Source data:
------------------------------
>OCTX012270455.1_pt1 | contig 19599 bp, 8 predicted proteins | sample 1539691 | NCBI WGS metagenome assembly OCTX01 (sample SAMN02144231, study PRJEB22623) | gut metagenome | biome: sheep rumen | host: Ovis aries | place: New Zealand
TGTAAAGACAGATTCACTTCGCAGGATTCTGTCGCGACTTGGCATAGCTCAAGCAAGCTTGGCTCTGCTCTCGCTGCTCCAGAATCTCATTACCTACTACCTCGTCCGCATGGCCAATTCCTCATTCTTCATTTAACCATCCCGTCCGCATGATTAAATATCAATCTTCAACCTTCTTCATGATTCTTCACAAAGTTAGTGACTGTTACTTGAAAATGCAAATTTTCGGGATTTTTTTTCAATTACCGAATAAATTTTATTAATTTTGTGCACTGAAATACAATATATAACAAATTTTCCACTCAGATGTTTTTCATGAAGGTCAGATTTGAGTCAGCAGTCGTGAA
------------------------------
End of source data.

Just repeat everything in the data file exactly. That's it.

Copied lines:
>OCTX012270455.1_pt1 | contig 19599 bp, 8 predicted proteins | sample 1539691 | NCBI WGS metagenome assembly OCTX01 (sample SAMN02144231, study PRJEB22623) | gut metagenome | biome: sheep rumen | host: Ovis aries | place: New Zealand
TGTAAAGACAGATTCACTTCGCAGGATTCTGTCGCGACTTGGCATAGCTCAAGCAAGCTTGGCTCTGCTCTCGCTGCTCCAGAATCTCATTACCTACTACCTCGTCCGCATGGCCAATTCCTCATTCTTCATTTAACCATCCCGTCCGCATGATTAAATATCAATCTTCAACCTTCTTCATGATTCTTCACAAAGTTAGTGACTGTTACTTGAAAATGCAAATTTTCGGGATTTTTTTTCAATTACCGAATAAATTTTATTAATTTTGTGCACTGAAATACAATATATAACAAATTTTCCACTCAGATGTTTTTCATGAAGGTCAGATTTGAGTCAGCAGTCGTGAA